Regardless of who “won,” both men’s styles are remnants of a day when popular music engaged listeners by using something called “talent,” coupled with something called “innovation.” There is a dearth of such novelties in today’s clutch of cloned-sounding FM bar chords, howling vocals, distortion, and pop-princess bubblegum crap.

I just wish that the music of these two heroes wouldn’t be relegated to the murky realms of “adult contemporary” radio. John and Joel used to be revolutionaries. They were the rebellious young rockers. In their time, they were the ones bringing a crude new noise to challenge the old “good” music.

I don’t want them to be oldies.


Gurren Lagann believes in the me that believes its robots are awesome

May 23, 2009

Vodpod videos no longer available.

FROM JASON’S RANDOM POWER-UP — So there’s this kid, see. And he’s human. And he really, really believes in himself.

In the far-flung future, that kind of self-confidence has replaced fossil fuels and is used to run the giant robots that have replaced cars. Living underground has replaced mankind’s expansion into space. Meanwhile, evil alien beast-men have replaced the Internal Revenue Service as mankind’s greatest foe.

So, just to pre-cap here, so you’ll know what you’re getting into, Tengen Toppa Gurren Lagann is about Ma-Ti from Captain Planet using the power of spirit to force his Transformers Headmaster to combine with Voltron and defeat BattleBeasts ruled by those aliens from V in a huge manifest destiny showdown for a Mad Max planet.

Or something.

lagann01Sounds pretty zany, huh? Well, at times it is, almost to the verge of spoofing every other giant-robo-shonen show out there. But Gurren Lagann takes care to mock its own genre and break some of the old conventions, including taking a wrenchingly brave turn by killing off a charismatic hero in early episodes.

It was that move that convinced me there was more to Lagann than its madcap earnestness — that there was a stoic story hiding under the fluff, V-wing sunglasses, fan service, and comically large drills.

Believe me, you’ll like the drills — especially when our protagonist pulls his GIGA DRILL BREAKER!!! finishing move by sprouting a borer as large as his robot’s entire body. There’s absolutely no phallic subtext there. Nope.

Yes, there are still the shonen stand-bys: last-second power-ups to unleash inner power and defeat a seemingly invincible enemy. Sudden new robot transformations. Shouting the names of attacks as they are performed. The linear appearance of progressively stronger enemies. Some scantily-clad warrior babes.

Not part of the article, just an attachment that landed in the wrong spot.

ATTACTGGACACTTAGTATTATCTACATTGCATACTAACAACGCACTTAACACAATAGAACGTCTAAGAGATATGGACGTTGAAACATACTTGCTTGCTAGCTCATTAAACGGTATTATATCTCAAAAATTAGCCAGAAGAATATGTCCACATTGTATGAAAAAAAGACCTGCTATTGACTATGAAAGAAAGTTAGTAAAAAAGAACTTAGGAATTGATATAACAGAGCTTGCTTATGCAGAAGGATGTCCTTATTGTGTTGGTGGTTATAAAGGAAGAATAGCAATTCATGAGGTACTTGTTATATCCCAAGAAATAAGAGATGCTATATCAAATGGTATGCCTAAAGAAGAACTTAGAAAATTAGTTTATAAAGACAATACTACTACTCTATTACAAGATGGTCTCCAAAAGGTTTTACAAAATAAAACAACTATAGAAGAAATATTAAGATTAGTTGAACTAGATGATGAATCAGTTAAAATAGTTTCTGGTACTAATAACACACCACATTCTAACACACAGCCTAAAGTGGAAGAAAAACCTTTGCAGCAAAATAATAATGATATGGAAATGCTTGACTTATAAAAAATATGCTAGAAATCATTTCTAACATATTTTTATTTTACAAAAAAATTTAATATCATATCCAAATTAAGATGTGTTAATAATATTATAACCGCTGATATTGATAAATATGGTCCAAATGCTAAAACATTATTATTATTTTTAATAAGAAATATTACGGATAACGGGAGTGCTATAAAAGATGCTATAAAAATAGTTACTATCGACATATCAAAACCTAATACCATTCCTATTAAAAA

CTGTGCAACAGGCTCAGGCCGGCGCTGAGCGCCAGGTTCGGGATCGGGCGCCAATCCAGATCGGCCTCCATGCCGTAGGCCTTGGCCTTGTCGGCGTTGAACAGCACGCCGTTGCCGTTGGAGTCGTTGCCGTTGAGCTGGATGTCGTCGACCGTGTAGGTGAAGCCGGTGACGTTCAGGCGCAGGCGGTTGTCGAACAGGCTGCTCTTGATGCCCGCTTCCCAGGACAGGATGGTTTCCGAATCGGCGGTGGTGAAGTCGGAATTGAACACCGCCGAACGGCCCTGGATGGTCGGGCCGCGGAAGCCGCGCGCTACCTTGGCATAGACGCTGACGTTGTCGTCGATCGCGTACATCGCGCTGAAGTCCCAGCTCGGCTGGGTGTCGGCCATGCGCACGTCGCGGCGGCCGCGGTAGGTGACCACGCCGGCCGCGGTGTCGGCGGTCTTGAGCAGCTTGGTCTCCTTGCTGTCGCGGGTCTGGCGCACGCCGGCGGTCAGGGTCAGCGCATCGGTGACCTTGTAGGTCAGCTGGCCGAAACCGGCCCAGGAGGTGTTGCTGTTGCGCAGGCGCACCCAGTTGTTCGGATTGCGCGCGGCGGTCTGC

But these cliches are delivered with enough of a wink at the camera, are punctuated roundly enough by truly gut-sinking tragedy, and filled with enough fist-pumping rock-soundtrack victory moments that you hardly notice. It also helps that Lagann has ditched the tendency of shows such as, say, Bleach, to obsess over a single battle for six or seven episodes. Simon the Digger’s battles are concise but epic.

The result is that the Gainax ‘toon so far has managed to draw a comfortable median between buffoonery and profoundness without choking on its own gravity.

It’s also demonstrated the rare ability to get me rowdy and cheering for the characters, mainly by tapping into that corner of my mind still hooked on the cheese and machismo of 1980s action flicks where good guys exploded the bad guys in the name of justice.

It cribs equal parts from The A-Team and Robotech with that old message: You can do anything you put your mind to, as long as your guns are big enough and your soundtrack is rockin’ enough. Determination, the show says, is the most deadly weapon, and it’s what separates the humans from the aliens. More than anything, the Japanese seem to worship the virtue of an untempered resolve.

Untempered resolve and jiggling boobies. In Japan, there is always a Yoko. I mean, the number of butt-cheek and cleavage shots here are embarrassing, and are clearly intended to bring the horny 13-year-old audience into the fold. The resulting fan art has strained Rule 34 to a breaking point.

All that considered, I give Lagann a big score, as it’s the first anime in about two years that’s actually coerced me to watch more than four episodes. Given its flash and dazzle, which is more in the writing than the at-times shoddy animation (see the infamous episode four), it will probably lodge itself in my top 10 anime list somewhere just above Tenchi Muyo and right below Outlaw Star.